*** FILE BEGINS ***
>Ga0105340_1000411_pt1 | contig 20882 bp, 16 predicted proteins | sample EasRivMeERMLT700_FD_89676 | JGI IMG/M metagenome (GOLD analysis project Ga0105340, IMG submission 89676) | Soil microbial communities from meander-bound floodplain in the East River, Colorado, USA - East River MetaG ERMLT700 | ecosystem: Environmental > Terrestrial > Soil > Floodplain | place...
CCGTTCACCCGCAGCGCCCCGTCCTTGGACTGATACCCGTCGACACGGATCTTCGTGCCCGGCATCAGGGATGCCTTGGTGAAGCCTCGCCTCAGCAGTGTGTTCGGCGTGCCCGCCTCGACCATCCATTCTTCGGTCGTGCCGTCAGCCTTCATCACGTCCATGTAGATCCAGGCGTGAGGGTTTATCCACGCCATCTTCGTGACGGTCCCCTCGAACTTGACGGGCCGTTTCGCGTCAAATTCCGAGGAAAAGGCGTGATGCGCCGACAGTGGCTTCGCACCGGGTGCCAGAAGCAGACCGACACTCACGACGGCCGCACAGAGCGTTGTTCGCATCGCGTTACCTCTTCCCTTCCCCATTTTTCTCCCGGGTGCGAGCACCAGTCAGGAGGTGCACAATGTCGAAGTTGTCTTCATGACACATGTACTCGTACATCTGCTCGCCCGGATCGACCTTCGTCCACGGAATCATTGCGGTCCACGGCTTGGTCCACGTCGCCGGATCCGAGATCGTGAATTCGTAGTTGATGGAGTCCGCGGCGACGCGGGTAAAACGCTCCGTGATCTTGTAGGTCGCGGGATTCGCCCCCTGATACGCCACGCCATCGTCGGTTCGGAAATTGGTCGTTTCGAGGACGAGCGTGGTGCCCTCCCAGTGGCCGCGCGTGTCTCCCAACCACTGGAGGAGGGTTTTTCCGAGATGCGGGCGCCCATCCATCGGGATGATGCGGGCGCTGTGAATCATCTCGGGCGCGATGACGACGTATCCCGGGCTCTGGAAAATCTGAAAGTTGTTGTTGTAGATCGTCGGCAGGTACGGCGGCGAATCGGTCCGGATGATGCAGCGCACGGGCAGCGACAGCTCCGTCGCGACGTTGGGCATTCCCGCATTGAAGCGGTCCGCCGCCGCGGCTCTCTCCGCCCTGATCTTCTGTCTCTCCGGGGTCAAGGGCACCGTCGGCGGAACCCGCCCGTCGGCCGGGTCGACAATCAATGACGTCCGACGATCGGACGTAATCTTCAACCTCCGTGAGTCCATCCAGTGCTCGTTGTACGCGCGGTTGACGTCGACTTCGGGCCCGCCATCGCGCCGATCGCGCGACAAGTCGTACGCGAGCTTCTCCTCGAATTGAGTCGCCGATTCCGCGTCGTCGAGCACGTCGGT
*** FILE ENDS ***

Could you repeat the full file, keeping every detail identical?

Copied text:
>Ga0105340_1000411_pt1 | contig 20882 bp, 16 predicted proteins | sample EasRivMeERMLT700_FD_89676 | JGI IMG/M metagenome (GOLD analysis project Ga0105340, IMG submission 89676) | Soil microbial communities from meander-bound floodplain in the East River, Colorado, USA - East River MetaG ERMLT700 | ecosystem: Environmental > Terrestrial > Soil > Floodplain | place...
CCGTTCACCCGCAGCGCCCCGTCCTTGGACTGATACCCGTCGACACGGATCTTCGTGCCCGGCATCAGGGATGCCTTGGTGAAGCCTCGCCTCAGCAGTGTGTTCGGCGTGCCCGCCTCGACCATCCATTCTTCGGTCGTGCCGTCAGCCTTCATCACGTCCATGTAGATCCAGGCGTGAGGGTTTATCCACGCCATCTTCGTGACGGTCCCCTCGAACTTGACGGGCCGTTTCGCGTCAAATTCCGAGGAAAAGGCGTGATGCGCCGACAGTGGCTTCGCACCGGGTGCCAGAAGCAGACCGACACTCACGACGGCCGCACAGAGCGTTGTTCGCATCGCGTTACCTCTTCCCTTCCCCATTTTTCTCCCGGGTGCGAGCACCAGTCAGGAGGTGCACAATGTCGAAGTTGTCTTCATGACACATGTACTCGTACATCTGCTCGCCCGGATCGACCTTCGTCCACGGAATCATTGCGGTCCACGGCTTGGTCCACGTCGCCGGATCCGAGATCGTGAATTCGTAGTTGATGGAGTCCGCGGCGACGCGGGTAAAACGCTCCGTGATCTTGTAGGTCGCGGGATTCGCCCCCTGATACGCCACGCCATCGTCGGTTCGGAAATTGGTCGTTTCGAGGACGAGCGTGGTGCCCTCCCAGTGGCCGCGCGTGTCTCCCAACCACTGGAGGAGGGTTTTTCCGAGATGCGGGCGCCCATCCATCGGGATGATGCGGGCGCTGTGAATCATCTCGGGCGCGATGACGACGTATCCCGGGCTCTGGAAAATCTGAAAGTTGTTGTTGTAGATCGTCGGCAGGTACGGCGGCGAATCGGTCCGGATGATGCAGCGCACGGGCAGCGACAGCTCCGTCGCGACGTTGGGCATTCCCGCATTGAAGCGGTCCGCCGCCGCGGCTCTCTCCGCCCTGATCTTCTGTCTCTCCGGGGTCAAGGGCACCGTCGGCGGAACCCGCCCGTCGGCCGGGTCGACAATCAATGACGTCCGACGATCGGACGTAATCTTCAACCTCCGTGAGTCCATCCAGTGCTCGTTGTACGCGCGGTTGACGTCGACTTCGGGCCCGCCATCGCGCCGATCGCGCGACAAGTCGTACGCGAGCTTCTCCTCGAATTGAGTCGCCGATTCCGCGTCGTCGAGCACGTCGGT